This is a friend of mine whom I admire for a number of reasons.
One is her drive and determination, last year, to celebrate the fact that her late parents brought her and her brothers to Australia, in December, 1956.
( I had arrived, in May that year, on the same ship.)
In December 2006, she came with her family, to her eldest brother’s place and changed into a costume, to honour her heritage.
She had researched the story of their migration; collected memorabilia and produced a booklet to hand to all the members of the three generations present at this party, in a sunny backyard, in southern Sydney.
A family friend had been invited to sing the Australian ballads, and everyone knew: Click go the shears, Wild Colonial Boy, Botany Bay, etc., etc..
The older brother, host and now ‘head of the family’, explained that there had been hardships. That the parents had worked hard and that there had been ups and downs, through the years, but there were now many reasons to celebrate.
I’d been contacted by the lady, during the preparations. She had hoped that I’d know when the migrant hostel, in Matraville, ( where we all got to know each other, in 1956/57 ) was built and when it was vacated and removed. I put her in contact with Randwick Library and they found the answers.
I was invited to the celebrations, not only because I actually represented the past, that nobody else there apart from the lady and her brothers had known, but also because I could accompany her and the grandchildren.
While I played, the grandchildren were taught some Dutch children’s songs and any Dutch visitors to this journal entry will realise that one of the songs was: 1, 2, 3, 4, hoedje van papier and the children made the paper hats after learning the song and singing it, while they folded.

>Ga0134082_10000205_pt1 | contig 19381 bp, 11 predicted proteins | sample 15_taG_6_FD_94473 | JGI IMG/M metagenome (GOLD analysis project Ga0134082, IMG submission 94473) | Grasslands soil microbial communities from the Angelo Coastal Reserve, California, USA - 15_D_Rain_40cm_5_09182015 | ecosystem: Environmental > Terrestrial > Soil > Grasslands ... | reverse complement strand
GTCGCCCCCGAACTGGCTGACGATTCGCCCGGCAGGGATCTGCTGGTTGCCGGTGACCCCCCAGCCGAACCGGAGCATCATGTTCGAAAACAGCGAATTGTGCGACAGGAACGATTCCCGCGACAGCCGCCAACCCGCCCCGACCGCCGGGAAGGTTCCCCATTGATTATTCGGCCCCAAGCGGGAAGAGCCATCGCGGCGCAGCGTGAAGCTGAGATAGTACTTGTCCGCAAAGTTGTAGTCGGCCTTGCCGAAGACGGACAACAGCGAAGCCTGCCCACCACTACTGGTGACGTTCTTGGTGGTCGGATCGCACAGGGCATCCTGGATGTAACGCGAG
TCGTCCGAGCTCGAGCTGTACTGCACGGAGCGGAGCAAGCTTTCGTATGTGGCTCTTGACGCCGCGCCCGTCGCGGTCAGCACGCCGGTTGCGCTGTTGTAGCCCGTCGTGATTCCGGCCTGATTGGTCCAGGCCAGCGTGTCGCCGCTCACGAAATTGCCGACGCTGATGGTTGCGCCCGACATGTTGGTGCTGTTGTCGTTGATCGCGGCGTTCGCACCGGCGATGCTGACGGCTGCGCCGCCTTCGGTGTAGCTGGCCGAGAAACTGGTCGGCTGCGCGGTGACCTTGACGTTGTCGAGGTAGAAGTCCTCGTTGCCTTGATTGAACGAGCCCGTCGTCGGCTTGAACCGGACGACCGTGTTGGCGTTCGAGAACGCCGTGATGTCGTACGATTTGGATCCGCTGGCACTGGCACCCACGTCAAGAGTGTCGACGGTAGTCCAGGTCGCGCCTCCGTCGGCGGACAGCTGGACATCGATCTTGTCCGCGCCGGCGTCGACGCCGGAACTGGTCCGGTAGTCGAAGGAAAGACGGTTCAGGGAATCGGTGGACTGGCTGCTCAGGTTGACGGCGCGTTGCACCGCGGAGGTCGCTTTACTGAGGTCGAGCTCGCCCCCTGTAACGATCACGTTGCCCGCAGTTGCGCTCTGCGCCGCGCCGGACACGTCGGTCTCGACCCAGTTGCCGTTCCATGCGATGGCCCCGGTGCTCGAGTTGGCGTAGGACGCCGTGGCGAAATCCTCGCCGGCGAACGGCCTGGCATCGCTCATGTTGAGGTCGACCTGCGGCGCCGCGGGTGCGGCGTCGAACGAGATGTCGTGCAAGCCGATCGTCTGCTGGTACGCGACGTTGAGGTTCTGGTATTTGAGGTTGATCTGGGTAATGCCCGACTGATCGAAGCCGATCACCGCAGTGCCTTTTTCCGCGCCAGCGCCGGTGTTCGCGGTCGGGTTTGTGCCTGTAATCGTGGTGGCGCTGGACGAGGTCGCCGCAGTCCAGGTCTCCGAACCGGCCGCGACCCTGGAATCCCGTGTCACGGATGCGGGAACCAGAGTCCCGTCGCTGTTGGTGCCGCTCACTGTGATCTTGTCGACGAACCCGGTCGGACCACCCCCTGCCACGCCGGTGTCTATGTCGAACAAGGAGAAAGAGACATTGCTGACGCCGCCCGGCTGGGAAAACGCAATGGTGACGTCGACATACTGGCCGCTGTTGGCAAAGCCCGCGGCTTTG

The middle brother had researched and prepared copies of the family-tree, going back, not only to the northern province(s) of the Netherlands but also Germany.
I had the strong impression that the family, which had thrown itself into the Australian community, and not normally been very involved with things “Dutch”, on this great, sunny, summer’s day, in this Aussie back-yard, with its shed and its clothes-hoist and neatly mown lawn, had gone the extra mile to make this a very Dutch occasion. Not only the orange hats and typical Dutch caps, but all the Dutch delicatessen, including the obligatory salt-licorice and the croquettes.
The middle son and I arrived at the same high school, in 1957, in first year. It was South Sydney Boys Junior High, in Randwick.
It ceased to exist and the building went back into use by Randwick Girls High School, in 1959 and half of the students were enrolled in the new Maroubra Bay High School. THAT ceased to exist a number of years ago and before being demolished was used for the T.V. series: “Heartbreak High”.
Our parents knew each other, having met, in Matraville Migrant Hostel. My father used to give theirs, a lift to work. My mother “clicked” with their mother. I believe it was the “right-brain-oriented” (’arty?") interesting ways of doing things that attracted my mother. The middle brother and I, along with another Dutch friend, who arrived at South Sydney Boys Junior High, a little later, in 1957, still speak Dutch to each other, on the rare occasions that we meet.
It is hard to put into words, how lovely this celebration was. The backyard couldn’t have been more Aussie! The warm, summer weather more perfect. The family more relaxed and the symbolism more obvious. Their parents would have been so proud. There had, no doubt, not always been happy times but THIS was what packing up and taking your family to the other side of the world, had been all about. Hard to put into words. But, as you can see – *I’ve tried!!
- Last year I was able to send some items to the Pack Up and Go exhibition which was located in the Lower House of Parliament building, in The Hague.